Posts Tagged ‘Open Graph’

Sharing Email and Facebook Passwords – Way of the Future?

January 19, 2012 1 comment

Crazy kids. The New York Times reported that many teenagers are sharing passwords to their email and Facebook accounts as a sign of affection. It’s the ultimate show of trust when a young couple reads each other’s emails and text messages. Aww. The article goes on to compare this to teen sex, because both are discouraged by parents.

And because a penis and an email are like the same thing.

Seriously, this got me thinking about the bigger implications of privacy on the Web, and the difference in adults’ and kids’ attitudes toward sharing everything, including passwords. Adults may think that password sharing is verboten because:

1) the Web was once a place where you could communicate privately, sometimes anonymously. Remember those snarky comments you used to be able to make in 2002?

2) we’re accustomed to secure passwords in the workplace requiring at least 8 letters and a special character. Sometimes this is so secure that we have to write it down on a Post-It.

3) we make purchases and manage our bank accounts online.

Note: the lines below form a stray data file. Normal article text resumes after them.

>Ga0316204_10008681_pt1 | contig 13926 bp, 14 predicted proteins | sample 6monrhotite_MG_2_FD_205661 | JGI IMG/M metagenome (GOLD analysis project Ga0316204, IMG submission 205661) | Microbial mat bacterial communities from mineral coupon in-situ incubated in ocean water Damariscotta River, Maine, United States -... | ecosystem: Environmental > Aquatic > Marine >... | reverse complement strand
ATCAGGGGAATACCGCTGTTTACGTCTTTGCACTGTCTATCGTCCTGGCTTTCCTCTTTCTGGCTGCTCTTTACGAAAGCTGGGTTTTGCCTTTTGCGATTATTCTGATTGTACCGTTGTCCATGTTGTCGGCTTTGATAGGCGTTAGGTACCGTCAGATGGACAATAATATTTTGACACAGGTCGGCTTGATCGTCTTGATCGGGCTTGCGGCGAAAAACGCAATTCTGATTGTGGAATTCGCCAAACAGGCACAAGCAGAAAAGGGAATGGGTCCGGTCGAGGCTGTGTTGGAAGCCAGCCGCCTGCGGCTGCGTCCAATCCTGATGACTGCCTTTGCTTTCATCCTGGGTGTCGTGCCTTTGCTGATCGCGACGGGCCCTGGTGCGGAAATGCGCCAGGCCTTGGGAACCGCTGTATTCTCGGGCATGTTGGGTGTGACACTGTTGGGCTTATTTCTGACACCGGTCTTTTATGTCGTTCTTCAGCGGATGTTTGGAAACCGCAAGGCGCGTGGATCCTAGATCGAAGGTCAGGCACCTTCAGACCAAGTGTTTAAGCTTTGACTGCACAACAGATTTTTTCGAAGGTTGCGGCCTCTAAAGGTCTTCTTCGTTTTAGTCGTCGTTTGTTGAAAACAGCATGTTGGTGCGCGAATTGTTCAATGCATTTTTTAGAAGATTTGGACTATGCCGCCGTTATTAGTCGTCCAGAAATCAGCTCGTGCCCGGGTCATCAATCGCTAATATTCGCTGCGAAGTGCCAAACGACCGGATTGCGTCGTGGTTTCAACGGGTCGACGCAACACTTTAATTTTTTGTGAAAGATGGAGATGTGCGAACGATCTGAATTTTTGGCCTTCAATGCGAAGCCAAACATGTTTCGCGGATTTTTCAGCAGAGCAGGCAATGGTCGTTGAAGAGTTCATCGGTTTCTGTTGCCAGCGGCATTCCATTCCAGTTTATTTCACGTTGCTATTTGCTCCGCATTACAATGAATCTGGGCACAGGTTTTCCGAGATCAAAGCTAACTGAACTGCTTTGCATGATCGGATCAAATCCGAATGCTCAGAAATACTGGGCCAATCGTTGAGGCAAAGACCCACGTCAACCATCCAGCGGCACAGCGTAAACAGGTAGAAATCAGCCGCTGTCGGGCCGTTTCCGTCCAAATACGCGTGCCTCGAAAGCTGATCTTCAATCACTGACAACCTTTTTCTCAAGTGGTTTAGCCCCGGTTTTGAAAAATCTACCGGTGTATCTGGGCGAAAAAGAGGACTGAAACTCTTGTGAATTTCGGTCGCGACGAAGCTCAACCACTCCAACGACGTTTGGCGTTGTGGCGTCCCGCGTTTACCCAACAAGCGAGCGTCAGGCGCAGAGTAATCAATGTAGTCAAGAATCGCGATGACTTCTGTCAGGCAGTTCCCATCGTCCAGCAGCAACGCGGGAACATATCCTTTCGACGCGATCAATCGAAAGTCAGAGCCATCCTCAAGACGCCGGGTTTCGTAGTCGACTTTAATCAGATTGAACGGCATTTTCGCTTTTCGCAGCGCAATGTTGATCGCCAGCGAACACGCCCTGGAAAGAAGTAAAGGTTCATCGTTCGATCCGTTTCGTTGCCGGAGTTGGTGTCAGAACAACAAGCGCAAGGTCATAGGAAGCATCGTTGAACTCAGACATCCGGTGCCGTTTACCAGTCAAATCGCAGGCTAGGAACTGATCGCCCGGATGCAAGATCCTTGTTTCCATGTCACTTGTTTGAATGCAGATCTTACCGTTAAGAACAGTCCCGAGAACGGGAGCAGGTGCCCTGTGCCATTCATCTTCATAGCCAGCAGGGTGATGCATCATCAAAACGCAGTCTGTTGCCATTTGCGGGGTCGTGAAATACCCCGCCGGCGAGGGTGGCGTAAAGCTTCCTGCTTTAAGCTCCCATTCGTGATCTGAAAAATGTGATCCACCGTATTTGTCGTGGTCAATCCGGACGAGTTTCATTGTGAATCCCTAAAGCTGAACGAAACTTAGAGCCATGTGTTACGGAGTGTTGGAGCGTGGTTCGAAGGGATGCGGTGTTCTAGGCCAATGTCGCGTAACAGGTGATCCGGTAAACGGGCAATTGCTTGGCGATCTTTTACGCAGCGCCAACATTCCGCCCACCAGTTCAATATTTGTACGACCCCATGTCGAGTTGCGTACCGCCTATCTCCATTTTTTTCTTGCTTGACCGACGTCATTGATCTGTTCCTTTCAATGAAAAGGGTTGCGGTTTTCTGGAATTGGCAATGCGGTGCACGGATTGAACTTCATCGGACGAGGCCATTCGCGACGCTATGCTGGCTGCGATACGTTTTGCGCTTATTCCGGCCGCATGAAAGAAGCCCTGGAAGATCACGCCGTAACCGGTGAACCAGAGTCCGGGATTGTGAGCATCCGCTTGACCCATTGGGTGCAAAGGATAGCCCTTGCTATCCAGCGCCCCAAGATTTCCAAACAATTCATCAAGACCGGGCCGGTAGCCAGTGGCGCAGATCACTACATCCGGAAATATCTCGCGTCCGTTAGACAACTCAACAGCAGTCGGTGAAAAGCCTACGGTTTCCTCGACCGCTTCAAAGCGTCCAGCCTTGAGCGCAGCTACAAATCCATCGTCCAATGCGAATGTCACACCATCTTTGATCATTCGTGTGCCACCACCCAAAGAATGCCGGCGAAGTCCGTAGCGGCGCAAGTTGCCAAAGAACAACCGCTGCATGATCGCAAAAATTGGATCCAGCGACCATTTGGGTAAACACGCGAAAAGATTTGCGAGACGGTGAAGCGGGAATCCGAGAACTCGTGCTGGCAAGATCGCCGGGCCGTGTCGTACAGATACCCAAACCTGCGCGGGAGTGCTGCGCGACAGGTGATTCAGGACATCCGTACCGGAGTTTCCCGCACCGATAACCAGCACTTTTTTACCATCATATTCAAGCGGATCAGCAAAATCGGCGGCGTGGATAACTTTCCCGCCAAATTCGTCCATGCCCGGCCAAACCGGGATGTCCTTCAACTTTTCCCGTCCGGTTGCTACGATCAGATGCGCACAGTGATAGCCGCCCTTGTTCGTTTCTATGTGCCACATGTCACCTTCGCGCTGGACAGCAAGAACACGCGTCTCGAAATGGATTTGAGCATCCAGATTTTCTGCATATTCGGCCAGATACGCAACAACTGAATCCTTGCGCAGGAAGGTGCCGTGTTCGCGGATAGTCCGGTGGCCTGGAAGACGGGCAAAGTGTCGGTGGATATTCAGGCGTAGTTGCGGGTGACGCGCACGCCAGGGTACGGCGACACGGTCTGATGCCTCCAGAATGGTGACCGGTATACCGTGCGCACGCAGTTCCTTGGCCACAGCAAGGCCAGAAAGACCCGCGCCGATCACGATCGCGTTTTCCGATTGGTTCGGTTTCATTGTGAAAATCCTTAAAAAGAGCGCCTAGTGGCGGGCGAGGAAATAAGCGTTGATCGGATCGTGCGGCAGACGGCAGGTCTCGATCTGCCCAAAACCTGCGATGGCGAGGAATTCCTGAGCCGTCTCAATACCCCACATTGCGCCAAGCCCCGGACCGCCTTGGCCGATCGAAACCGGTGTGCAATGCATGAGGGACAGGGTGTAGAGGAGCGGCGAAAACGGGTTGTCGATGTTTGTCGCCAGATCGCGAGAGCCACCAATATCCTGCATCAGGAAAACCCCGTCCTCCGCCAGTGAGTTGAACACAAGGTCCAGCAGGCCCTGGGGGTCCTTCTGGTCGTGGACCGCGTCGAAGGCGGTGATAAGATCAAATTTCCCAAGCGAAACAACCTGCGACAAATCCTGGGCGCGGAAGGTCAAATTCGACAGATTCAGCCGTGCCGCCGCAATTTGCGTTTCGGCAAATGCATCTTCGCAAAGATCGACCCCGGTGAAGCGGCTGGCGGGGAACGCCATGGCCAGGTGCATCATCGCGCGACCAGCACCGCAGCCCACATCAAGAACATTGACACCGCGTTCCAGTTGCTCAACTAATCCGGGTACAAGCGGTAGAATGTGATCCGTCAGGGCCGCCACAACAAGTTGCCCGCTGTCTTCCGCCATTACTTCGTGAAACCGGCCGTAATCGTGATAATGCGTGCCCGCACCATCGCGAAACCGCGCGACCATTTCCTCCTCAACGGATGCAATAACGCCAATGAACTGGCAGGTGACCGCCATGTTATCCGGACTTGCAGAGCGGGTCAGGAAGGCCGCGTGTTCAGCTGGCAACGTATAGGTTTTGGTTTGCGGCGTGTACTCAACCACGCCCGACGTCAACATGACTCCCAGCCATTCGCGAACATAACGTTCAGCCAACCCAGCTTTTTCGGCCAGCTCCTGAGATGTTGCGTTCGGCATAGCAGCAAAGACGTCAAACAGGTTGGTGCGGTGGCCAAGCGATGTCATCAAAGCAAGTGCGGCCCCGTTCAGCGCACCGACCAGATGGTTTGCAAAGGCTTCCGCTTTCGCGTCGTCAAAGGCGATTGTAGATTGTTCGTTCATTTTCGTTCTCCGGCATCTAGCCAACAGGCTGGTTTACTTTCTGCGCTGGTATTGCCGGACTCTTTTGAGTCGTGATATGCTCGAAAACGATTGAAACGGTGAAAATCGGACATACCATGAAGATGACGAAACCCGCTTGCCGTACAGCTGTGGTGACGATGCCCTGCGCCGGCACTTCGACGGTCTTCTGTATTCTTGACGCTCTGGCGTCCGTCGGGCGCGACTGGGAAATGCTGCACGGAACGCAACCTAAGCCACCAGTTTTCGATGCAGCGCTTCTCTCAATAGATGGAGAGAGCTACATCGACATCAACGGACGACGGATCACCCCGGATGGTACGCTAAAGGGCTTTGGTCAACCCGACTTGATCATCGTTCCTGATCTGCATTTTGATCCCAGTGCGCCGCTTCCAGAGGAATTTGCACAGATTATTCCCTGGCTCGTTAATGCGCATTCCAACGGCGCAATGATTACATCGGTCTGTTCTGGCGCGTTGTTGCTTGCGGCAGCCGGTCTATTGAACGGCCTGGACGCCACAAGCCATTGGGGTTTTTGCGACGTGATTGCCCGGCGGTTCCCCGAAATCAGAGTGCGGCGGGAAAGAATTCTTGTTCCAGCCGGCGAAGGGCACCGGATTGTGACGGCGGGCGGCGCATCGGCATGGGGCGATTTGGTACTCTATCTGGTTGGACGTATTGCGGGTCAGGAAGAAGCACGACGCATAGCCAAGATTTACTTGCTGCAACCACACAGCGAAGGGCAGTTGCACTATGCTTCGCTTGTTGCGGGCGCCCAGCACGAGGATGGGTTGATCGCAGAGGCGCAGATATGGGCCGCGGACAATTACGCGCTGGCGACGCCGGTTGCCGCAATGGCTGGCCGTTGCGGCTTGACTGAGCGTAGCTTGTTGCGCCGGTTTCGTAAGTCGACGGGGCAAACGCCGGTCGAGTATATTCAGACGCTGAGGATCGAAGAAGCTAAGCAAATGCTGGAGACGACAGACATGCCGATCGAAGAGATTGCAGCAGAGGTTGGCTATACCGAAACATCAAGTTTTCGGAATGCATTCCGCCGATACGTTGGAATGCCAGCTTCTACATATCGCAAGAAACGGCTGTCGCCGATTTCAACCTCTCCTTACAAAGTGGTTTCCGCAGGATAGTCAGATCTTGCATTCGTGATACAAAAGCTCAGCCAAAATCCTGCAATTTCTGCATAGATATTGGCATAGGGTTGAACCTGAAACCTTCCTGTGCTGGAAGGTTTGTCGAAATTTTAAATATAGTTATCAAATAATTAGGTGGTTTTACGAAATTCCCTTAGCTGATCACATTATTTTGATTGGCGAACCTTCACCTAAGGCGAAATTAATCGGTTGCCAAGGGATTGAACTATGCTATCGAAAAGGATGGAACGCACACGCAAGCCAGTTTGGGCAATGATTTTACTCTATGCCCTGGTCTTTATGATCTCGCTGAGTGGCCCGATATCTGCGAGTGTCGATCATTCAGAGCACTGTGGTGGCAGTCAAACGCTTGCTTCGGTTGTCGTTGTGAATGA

While we still conduct a lot of business online, the Internet is no longer the private space it used to be, thanks to Google and sites like Facebook that require people to use their real names. Try registering on a new site, and you’re hit with the Open Graph, which asks you to sign in with your Facebook account, thereby sharing all your activities and comments on that site with your mother-in-law.

Kids may not think sharing passwords to email is such a big deal because they don’t use email much anyway, preferring IMs and social media. I remember once when I tried to interview a teenager for an article, he didn’t reply to my email for two weeks. When he finally responded, he asked me to message him on YouTube instead, where he was active every day.

Kids think email is for old people, and their posts in social media are public. So really, where’s the harm in sharing a password with your boyfriend or girlfriend? Especially if the messages are anything like, “OMG, did you see what Derek and Lisa did today? They are sooo cute!”

Or: “I’ve gotten my mom addicted to Fruit Ninja. My plan is all coming together now; I expect a new iPhone very soon.” (This is a real post by a girl from Albany, Calif. Not sure if she shares passwords with her mom.)

Most adults think passwords should be kept secret. But teenagers, and the evolving trends in social media, not to mention the dumb mistakes that public figures make—Oops, did I just Tweet that naked picture to all my voters?—are showing that privacy on the Web is a thing of the past. Perhaps now, instead of Elaine from Seinfeld wondering if a guy is “sponge-worthy,” she would question if he’s “password-worthy.”

In the end, if a relationship sours, you can always change the password—and then share it with your next love interest.